This is a dangerous time to be playing such games. Android use is on the rapid rise in cell phones, far out-pacing current iPhone sales and Android pads are about to break into the market. All it will take is one that feels as comfortable to me as my iPad and you will have lost not just a developer but a customer.

Regardless of whether I keep my ipad as a consumer or not however, one thing is certain. Until you retract your ill-considered language and tool mandate, the only way I will be personally developing iPad software is if the iPad version happens to come free as a by product of a tool I am using to reach another market.

And given the fact that your position is now to reject applications created by such tools, this isn't very likely.

Tuesday, June 1, 2010

Objects Considered Harmful


Its time for a programming vent.

As many of you know, I wrote the "Early Access" version of what would become the Project Darkstar server. When that project transferred to its eventual team in labs, the team there spent well over a year debating and re-creating what I had already created. As I watched this I comforted myself with the belief that this team of specialists would produce a better result each in their own area then I had the time or ability to do, doing it all.

Well, I am now deep in the client/server transport and protocol sections of the code right now... and I have never seen a more overly complex, totally obfuscated mess in my life.

The thing about protocol stacks is, they map beautifully to a simple, proper, structured coding approach. What we used to call top-down design/bottom up implementation. Each layer of the protocol is a layer of structured code with a well defined interface, calling the level below it. PDS (now RedDwarf) has two layers of fundamental abstraction-- a transport that moves packets around and a protocol that interprets them. To be fair and give credit where credit was due, that idea was implicit in my original implementation and the author of the re-write did pull that out as an explicit organization principle and observe that there should be a plug-in interface for each.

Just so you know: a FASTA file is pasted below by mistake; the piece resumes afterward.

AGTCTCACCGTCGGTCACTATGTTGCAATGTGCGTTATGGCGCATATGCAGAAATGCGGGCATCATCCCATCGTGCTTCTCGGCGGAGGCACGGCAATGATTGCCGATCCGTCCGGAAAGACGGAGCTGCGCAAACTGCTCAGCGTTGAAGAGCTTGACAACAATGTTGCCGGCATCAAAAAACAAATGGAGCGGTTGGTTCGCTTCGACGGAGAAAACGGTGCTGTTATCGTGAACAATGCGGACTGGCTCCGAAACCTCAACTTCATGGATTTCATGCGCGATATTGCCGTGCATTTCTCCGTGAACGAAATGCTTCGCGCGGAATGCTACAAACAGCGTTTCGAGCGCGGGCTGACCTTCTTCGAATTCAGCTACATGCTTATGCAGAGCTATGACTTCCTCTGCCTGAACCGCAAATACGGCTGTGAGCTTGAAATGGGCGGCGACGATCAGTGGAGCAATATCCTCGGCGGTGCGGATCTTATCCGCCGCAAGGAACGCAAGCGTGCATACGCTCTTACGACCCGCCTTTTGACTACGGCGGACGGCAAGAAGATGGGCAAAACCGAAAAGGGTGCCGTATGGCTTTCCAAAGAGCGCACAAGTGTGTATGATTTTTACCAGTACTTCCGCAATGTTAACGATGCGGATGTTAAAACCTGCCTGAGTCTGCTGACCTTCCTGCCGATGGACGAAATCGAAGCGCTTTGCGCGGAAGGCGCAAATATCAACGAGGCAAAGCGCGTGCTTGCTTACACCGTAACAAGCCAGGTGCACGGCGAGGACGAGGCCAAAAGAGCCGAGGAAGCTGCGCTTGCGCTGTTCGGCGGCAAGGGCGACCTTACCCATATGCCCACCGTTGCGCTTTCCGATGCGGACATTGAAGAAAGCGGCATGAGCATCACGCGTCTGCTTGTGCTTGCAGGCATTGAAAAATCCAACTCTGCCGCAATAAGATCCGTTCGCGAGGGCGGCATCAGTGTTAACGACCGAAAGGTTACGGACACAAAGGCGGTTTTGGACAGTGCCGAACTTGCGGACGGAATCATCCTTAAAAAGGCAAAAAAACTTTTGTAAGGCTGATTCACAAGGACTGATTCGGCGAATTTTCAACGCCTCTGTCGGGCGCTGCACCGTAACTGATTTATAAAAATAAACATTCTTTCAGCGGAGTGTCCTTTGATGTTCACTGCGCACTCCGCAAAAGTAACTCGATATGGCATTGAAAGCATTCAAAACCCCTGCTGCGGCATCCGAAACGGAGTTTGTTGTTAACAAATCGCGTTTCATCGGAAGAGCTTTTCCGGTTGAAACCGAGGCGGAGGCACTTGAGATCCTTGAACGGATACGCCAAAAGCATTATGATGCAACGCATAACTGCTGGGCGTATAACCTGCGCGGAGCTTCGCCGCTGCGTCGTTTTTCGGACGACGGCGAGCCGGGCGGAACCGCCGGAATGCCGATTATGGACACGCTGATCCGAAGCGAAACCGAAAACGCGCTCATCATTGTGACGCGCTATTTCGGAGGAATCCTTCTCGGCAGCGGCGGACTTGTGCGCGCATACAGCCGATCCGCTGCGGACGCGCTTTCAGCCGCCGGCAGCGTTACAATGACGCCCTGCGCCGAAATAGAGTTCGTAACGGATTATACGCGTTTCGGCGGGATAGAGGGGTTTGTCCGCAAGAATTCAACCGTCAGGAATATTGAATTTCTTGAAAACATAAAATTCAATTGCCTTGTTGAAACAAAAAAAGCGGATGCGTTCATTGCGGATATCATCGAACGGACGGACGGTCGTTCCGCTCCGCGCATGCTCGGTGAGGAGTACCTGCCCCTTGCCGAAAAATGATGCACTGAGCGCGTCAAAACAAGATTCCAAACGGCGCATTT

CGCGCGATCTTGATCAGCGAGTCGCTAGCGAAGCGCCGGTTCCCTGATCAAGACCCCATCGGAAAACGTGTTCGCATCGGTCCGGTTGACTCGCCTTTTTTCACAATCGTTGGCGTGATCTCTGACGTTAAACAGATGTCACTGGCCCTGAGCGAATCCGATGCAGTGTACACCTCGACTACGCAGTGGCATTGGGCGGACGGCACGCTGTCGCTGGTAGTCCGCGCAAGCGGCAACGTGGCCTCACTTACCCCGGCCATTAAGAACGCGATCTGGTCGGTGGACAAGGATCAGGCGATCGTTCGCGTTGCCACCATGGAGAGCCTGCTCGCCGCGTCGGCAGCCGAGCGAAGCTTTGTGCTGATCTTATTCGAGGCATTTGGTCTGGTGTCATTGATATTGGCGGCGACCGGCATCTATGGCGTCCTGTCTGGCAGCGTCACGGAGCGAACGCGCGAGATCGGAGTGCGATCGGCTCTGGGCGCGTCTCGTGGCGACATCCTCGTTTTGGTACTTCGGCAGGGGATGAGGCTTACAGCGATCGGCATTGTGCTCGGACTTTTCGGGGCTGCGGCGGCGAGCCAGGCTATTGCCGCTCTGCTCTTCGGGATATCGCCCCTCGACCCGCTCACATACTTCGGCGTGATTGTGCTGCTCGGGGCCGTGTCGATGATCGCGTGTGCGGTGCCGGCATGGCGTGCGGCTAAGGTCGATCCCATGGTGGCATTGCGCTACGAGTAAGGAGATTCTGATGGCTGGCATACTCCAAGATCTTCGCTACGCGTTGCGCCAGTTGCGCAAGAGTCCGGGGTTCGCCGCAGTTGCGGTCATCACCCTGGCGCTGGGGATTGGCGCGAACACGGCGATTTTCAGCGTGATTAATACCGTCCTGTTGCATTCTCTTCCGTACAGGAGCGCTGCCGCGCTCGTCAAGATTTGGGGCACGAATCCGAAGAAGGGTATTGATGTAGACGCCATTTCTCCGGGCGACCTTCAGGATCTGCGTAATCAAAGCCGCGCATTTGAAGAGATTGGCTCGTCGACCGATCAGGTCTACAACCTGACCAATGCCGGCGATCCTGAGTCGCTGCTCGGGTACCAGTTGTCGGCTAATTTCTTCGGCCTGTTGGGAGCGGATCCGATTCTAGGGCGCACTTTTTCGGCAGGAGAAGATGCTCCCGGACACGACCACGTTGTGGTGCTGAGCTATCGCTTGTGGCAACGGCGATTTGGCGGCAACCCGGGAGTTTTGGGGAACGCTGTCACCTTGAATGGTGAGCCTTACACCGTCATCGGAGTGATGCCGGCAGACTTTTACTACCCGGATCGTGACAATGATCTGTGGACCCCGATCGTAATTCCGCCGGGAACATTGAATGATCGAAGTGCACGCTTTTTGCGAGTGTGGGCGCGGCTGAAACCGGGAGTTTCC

That, however, is where my praise of this code ends.. It is an unholy mess of calls and callbacks on passed objects running up and down the stack in higgeldy-piggeldy fashion to the point where so much of the logic is spread out in so many places the total execution is virtually untraceable.

This is not the first time I've seen this in code in recent years. I think the culprits are primarily University professors and CS programs who are so in love with concepts of "Object Oriented" programming that they are failing to teach the basics, which still come down to data structures, interfaces and layers of code. Those of us who WERE taught such concepts recognize an "object" as just a convenient packaging of data structure + interface and continue to write clean, clear encapsulated code.

But it seems the kids these days don't have those clear organizing principles in their heads. As a result they write their code as a whirling cloud of disorganized interacting objects. This chaotic swirl is virtually impossible to statically trace on paper as we had to, instead they count on debuggers to show them run-time behavior and praying that what they saw in this limited sample really represents most if not all possible interactions.

I think its time for a harsh remedy. I am calling for teachers of coding everywhere to rip those
Java and C++ books out of your students hands. Give them C, or if your nice, Pascal, to learn their basics on. Teach them what data structures are and how to do top-down design/bottom up implementation. Take away their debuggers and make them debug with trace calls.

When they can do that with aplomb, they are ready for the objects. But when you put power tools in the hands of someone who has never used a saw or screw-driver, you get messy accidents. And thats what were getting in code today.

Or to paraphrase a common witticism I never agreed with anyway as a statement I CAN agree with...
"There is no problem in Computer science that cannot be totally obfuscated by the addition of too many levels of abstraction."